Four words sum up the unstoppable success of Andrew Lloyd Webber’s triumphant re-working of this vintage spine-tingling melodrama. Stars, spectacle, score and story.
Together they add up to that old magic ingredient: theatricality. There is simply nothing on earth to transport you so quickly or so far into phantasy than a feast of illusions. And Hal Prince’s production stints nothing in providing an unending banquet of the stuff.
When I get my breath back from gulping down as much as is decent in one sitting, let me deal with each item in turn.
First the star and the evening’s greatest surprise. Were it not that I personally know Michael Crawford’s singing teacher to be the kindest and mildest of men, I would swear that Mr Crawford had sold his soul to the Devil to acquire the rich and powerful voice with which he floods the theatre and holds us hypnotised in his presence.
The mask that for most of the evening obliterates half his face only hints at the physical horrors beneath it. But, by the time his golden-voiced protégé has torn it aside to reveal a peeling skull and rotting flesh, he has utterly established the phantom as one of the enduring tragic figures of the modern musical; a man with a tender, gifted and loving soul whose only crime was to have been born a freak.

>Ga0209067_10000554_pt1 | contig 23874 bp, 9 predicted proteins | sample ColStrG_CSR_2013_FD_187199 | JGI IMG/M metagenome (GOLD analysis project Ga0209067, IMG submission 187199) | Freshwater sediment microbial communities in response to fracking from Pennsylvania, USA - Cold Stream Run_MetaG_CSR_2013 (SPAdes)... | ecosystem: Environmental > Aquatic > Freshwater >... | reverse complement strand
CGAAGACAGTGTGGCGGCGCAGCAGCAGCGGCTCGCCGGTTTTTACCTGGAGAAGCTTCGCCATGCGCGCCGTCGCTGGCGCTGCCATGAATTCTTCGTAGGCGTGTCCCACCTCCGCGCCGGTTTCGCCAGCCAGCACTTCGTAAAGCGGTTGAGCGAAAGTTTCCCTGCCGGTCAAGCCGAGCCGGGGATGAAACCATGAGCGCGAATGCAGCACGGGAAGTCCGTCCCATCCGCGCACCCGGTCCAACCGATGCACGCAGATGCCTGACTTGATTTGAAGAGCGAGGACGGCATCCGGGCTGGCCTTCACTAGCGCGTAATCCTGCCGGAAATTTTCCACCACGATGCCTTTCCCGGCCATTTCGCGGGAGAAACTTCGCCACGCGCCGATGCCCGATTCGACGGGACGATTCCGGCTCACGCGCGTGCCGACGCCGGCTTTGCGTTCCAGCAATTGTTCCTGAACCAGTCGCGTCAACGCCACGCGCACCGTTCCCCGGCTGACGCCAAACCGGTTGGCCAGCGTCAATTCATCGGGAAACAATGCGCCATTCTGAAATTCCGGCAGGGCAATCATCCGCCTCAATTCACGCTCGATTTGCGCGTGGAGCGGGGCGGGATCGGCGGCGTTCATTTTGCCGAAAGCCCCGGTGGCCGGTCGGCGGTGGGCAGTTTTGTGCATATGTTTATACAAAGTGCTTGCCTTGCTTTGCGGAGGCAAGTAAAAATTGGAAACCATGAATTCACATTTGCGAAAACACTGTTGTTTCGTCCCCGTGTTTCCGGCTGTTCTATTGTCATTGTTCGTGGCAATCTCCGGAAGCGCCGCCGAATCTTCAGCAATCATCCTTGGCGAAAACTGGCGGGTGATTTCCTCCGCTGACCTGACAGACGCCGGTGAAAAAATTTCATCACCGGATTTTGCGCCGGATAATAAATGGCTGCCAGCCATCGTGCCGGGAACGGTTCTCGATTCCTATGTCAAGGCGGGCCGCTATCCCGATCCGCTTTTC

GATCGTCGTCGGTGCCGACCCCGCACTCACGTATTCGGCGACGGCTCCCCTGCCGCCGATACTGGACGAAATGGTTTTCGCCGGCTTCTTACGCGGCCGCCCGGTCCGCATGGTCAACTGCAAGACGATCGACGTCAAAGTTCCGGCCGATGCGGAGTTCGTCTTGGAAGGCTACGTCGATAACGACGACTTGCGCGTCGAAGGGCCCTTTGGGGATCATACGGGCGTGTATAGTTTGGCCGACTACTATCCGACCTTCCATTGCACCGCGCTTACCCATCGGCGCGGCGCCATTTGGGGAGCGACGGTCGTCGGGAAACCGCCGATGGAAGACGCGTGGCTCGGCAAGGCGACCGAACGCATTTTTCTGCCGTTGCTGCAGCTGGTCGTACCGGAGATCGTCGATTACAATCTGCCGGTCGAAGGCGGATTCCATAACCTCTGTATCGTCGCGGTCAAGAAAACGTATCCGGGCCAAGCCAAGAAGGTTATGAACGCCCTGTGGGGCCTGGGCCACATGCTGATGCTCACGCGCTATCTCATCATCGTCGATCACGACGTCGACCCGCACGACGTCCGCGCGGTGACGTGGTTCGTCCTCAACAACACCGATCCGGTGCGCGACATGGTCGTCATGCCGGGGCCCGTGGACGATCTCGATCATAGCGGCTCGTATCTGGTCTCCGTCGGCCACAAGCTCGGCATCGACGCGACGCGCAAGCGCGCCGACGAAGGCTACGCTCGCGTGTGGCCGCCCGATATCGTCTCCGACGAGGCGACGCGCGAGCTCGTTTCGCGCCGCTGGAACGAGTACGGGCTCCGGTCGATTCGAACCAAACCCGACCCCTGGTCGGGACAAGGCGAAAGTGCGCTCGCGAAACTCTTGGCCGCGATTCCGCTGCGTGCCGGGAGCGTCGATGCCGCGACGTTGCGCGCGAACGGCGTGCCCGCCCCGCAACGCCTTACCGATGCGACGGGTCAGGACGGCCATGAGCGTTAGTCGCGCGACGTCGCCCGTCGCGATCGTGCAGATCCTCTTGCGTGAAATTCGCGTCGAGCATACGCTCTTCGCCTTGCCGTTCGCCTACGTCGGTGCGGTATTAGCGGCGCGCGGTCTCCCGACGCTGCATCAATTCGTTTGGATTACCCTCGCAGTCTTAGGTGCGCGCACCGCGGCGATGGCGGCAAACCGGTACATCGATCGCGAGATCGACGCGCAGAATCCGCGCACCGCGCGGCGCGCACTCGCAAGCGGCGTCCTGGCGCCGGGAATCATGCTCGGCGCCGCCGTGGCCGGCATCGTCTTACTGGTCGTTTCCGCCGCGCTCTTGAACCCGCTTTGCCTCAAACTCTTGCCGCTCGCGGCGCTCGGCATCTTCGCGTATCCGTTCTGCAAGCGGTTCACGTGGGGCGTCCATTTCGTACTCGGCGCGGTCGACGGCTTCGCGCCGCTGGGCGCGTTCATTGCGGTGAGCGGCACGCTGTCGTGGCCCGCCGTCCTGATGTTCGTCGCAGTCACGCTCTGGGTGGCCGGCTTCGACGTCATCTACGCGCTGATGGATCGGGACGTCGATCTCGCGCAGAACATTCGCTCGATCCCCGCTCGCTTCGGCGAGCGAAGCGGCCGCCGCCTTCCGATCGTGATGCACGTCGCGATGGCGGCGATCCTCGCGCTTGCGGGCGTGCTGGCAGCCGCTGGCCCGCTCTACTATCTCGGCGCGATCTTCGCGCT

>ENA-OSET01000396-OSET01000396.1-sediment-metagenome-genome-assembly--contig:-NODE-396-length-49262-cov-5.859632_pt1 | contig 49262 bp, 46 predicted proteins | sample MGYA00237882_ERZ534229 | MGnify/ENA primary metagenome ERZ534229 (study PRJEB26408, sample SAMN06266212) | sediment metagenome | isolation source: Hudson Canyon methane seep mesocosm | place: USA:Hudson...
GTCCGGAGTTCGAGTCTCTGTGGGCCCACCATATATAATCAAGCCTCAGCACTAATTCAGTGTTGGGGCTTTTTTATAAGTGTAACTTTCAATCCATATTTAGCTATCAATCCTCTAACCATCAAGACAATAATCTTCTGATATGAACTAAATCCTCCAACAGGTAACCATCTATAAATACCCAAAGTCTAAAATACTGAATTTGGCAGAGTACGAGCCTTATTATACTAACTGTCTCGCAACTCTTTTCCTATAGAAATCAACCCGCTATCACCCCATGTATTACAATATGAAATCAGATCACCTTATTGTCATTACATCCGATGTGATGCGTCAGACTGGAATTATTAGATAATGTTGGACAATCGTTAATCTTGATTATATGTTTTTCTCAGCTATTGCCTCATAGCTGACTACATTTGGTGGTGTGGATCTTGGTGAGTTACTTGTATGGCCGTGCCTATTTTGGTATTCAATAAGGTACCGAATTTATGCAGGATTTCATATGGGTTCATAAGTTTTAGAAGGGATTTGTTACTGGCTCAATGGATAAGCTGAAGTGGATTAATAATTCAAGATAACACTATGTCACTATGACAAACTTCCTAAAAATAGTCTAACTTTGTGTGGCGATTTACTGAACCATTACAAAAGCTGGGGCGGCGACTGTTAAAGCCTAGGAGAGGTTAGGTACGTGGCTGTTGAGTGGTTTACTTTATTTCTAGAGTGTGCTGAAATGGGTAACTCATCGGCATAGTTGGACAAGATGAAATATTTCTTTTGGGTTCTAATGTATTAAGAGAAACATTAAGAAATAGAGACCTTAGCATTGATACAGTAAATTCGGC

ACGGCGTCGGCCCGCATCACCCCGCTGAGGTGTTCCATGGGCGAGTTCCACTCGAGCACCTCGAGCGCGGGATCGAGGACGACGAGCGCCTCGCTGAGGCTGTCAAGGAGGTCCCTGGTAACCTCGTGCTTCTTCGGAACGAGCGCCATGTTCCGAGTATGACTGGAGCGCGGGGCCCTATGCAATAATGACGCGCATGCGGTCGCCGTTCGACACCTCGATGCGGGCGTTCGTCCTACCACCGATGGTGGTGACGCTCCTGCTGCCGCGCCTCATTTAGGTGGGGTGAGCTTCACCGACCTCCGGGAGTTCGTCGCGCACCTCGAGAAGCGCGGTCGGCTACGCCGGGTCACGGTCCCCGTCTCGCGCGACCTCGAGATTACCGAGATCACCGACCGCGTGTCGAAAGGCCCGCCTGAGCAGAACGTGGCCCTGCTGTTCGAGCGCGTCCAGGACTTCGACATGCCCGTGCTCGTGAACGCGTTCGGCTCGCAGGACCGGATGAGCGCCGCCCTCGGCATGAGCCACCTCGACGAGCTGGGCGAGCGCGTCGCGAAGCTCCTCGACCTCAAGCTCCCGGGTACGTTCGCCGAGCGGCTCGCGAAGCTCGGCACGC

It is surely one of the great performances, not only in a musical but on any stage and in any year.
In this Mr Crawford is indeed fortunate to be partnered by someone as illustrious and exotically voiced as Sarah Brightman. I can think of no other actress whose glorious operatice range can match a stage present so delicately vulnerable or exquisitely beautiful.
On now to the full throttle spectacle that Maria Bjornson has conjured up to encompass all the diverse elements of the evening.
Giant chandeliers plummet from on high; great gilded angels bear Mr Crawford skyward as he sings out his heart to heaven; a lavish fancy dress masquerade underlines the sinister nature of disguise; high-camp pastiches of less than grand opera strike just the right note of comic relief while a lake of lights floats us down to the Phantom’s lair beneath the great Opera House of Paris.
As for the score, it soars and instils itself into the mind like some half-forgotten refrain from Verdi, taking the story line on in great sweeps of musical sound. In its unabashed romanticism it reminds us that the Phantom is at heart a simple take of unrequited love, as inspiring and moving it its way as Romeo and Juliet, or more appropriately Beauty and the Beast.
Yet to underline the sheer theatricality of the piece the Phantom does nothing so mundane as to die for love. He vanishes in a blink before our eyes.
True there are faults but to pick them here and now would be churlish and irrelevant. Mr Lloyd Webber has another long-term tenancy and his wife has established herself as a star of status.
As for Michael Crawford there is just no other artist in the country today who can touch his command of a stage or match his daring in meeting a new challenge.
Jack Tinker, Daily Mail, 10th October 1986